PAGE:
Divorces are never easy. Not only can they take an emotional toll on you and your family, but they can also create some legal complications. You and your spouse have created a life together, and it can be difficult to untangle that life when you decide to divorce. This is especially true when it comes to financial and legal issues such as wills and trusts. Here are some issues you may encounter.
It’s common for married couples to list their spouse as the primary beneficiary of their Will, and their financial accounts. When people divorce, they usually want to change who will inherit their assets—maybe to children or other relatives. It’s important to understand that divorce will not automatically remove your spouse as the primary beneficiary named in your estate plan. A professionally drafted separation or divorce agreement may also determine when and how the parties can change their estate plans. Once a divorce is final, it is important to meet with an attorney to amend or redo your Will or Trust, to remove your ex-spouse and avoid future complications. If you have minor children, this may also be the time to consider a Trust, so that in the event that something happens to you, your children’s future is protected.
A fiduciary is a person that you name to take specific actions on your behalf or behalf of your estate. Examples are the personal representative in your Will, the agents named in your Financial and Healthcare Powers of Attorney, and any future guardians and trustees for your minor children. Most likely, while you were married, your spouse was named as the first agent in your Powers of Attorney and the personal representative in your Will, and it is possible that members of your ex-spouse’s family were named as guardians or trustees for your children.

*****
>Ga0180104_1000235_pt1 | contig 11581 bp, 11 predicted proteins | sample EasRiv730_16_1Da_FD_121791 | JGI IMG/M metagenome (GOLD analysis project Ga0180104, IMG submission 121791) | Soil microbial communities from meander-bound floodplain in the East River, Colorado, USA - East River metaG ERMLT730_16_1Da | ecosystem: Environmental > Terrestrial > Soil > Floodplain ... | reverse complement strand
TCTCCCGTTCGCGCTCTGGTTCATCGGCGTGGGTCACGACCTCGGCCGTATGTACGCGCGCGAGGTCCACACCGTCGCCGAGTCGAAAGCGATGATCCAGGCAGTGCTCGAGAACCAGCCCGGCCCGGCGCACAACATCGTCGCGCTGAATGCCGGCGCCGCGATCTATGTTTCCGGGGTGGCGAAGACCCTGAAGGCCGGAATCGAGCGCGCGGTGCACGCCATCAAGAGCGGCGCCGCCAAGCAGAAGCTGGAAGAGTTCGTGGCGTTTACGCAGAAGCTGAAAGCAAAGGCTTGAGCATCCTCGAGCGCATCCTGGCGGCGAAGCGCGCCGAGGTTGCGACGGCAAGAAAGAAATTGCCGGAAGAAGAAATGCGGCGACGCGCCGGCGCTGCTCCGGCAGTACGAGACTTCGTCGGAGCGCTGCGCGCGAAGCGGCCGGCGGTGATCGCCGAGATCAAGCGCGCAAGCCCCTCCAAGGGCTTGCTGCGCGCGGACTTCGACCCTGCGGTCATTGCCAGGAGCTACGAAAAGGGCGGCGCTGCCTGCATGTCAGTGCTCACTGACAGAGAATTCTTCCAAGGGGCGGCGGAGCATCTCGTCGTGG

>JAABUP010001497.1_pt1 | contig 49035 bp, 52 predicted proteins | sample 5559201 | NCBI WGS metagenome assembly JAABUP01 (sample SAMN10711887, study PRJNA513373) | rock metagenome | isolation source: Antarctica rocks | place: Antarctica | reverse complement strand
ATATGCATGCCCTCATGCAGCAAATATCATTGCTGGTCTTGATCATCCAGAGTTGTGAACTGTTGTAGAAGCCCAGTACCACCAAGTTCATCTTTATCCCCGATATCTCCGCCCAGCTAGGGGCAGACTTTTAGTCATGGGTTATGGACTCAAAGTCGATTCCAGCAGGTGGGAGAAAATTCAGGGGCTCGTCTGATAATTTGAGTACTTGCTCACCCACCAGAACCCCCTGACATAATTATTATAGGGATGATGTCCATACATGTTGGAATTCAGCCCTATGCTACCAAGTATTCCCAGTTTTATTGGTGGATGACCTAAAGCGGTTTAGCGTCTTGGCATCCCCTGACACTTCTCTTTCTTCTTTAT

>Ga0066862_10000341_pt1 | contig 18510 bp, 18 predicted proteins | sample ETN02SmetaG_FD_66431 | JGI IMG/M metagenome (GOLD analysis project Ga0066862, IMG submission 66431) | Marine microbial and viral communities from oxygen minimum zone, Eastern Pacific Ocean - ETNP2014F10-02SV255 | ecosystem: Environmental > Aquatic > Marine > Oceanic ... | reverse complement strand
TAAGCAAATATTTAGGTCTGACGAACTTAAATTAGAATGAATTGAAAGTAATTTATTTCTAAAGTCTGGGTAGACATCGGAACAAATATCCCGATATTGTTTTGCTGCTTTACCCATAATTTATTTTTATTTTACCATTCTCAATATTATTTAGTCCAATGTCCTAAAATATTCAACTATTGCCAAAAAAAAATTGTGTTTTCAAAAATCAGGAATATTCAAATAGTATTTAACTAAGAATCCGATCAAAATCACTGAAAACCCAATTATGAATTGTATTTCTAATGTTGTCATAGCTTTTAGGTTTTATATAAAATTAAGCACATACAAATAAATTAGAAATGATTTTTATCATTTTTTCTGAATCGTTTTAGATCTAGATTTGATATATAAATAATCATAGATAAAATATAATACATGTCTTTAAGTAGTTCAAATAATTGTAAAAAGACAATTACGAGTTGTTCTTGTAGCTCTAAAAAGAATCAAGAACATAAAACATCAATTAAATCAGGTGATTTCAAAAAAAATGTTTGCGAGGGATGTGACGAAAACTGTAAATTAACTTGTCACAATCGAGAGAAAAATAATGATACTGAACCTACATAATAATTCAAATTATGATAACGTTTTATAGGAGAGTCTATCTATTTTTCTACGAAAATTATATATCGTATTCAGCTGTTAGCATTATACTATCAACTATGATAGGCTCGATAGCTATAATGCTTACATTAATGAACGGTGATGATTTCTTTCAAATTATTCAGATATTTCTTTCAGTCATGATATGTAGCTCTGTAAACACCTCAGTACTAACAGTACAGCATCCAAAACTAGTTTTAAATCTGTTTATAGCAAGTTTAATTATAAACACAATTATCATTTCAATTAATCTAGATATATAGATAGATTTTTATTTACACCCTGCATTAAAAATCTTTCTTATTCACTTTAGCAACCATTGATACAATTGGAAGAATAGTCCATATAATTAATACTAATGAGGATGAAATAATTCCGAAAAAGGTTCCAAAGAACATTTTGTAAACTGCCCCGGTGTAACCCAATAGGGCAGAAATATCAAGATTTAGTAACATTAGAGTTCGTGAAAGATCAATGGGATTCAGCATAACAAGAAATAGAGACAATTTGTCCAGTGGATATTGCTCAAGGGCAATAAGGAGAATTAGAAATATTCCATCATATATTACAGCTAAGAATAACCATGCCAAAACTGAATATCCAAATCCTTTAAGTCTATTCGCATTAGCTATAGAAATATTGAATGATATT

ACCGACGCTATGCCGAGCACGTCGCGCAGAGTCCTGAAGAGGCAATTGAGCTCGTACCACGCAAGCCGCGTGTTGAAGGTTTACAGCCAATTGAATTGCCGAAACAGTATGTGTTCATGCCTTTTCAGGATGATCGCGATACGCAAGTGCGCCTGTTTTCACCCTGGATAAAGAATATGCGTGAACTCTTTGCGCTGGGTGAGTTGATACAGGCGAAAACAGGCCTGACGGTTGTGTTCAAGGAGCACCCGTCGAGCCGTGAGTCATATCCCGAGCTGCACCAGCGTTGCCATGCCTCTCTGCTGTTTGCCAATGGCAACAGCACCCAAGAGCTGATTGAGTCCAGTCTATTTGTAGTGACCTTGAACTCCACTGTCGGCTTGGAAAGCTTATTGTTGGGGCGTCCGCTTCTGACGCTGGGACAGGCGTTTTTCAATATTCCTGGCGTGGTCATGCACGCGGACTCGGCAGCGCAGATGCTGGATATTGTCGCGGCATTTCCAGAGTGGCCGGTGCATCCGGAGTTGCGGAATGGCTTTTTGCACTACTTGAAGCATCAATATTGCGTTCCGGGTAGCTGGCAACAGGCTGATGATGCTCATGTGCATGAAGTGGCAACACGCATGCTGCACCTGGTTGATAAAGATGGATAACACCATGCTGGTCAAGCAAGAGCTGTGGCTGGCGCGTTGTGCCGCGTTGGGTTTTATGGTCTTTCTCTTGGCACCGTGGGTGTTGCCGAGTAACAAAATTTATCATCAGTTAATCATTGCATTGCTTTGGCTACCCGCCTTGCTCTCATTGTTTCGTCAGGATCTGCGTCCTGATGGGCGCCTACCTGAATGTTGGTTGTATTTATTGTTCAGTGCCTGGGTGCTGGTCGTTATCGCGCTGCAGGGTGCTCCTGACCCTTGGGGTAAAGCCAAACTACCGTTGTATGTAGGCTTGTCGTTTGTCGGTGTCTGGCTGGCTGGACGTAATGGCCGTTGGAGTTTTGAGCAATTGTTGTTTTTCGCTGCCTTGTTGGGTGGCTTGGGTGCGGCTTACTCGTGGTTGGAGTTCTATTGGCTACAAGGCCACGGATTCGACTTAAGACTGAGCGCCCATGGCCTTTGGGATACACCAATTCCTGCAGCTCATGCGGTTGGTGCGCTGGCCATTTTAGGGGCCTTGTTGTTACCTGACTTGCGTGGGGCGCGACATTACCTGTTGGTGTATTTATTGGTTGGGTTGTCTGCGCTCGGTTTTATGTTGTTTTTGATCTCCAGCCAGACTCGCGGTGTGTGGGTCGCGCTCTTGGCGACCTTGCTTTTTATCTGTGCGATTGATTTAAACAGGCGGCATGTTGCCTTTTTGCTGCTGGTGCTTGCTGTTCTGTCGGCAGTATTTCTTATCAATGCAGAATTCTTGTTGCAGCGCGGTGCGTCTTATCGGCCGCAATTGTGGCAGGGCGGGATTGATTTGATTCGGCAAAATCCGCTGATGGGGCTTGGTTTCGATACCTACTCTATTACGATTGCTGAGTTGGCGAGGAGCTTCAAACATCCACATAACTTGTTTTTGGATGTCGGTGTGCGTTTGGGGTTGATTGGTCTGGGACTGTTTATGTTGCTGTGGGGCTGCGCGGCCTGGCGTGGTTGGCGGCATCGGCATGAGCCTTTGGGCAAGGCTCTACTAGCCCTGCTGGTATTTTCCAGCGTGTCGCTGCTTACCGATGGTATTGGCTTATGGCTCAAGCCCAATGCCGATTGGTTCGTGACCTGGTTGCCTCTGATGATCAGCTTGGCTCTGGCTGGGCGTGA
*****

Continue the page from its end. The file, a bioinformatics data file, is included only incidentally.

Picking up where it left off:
After a divorce, you may wish to remove your ex-spouse and their family members from these roles. This will involve amending, rewriting, or redoing your estate planning documents, to prevent your ex-spouse from legally claiming the right to be your fiduciary in the event of your incapacity or death.
One of the most complicated aspects of a divorce is dividing property. During the divorce process the court will divide your current assets between you and your ex-spouse. If your Will specifically listed any assets you individually owned to go to your spouse, you will have to change your Will to avoid that happening. If you no longer own assets that you wanted to give to someone else in your Will, you will also need to consider that. If you don’t, estate is liable to be unnecessarily complicated, and your new wishes not followed.
We Make Redoing Your Estate Plan Easy
Here at DK Rus Law, we understand how difficult and complicated divorce can be. We make it easy to re-do your estate planning documents so that you can finally move on to the next chapter of your life. Get started now with a FREE consultation.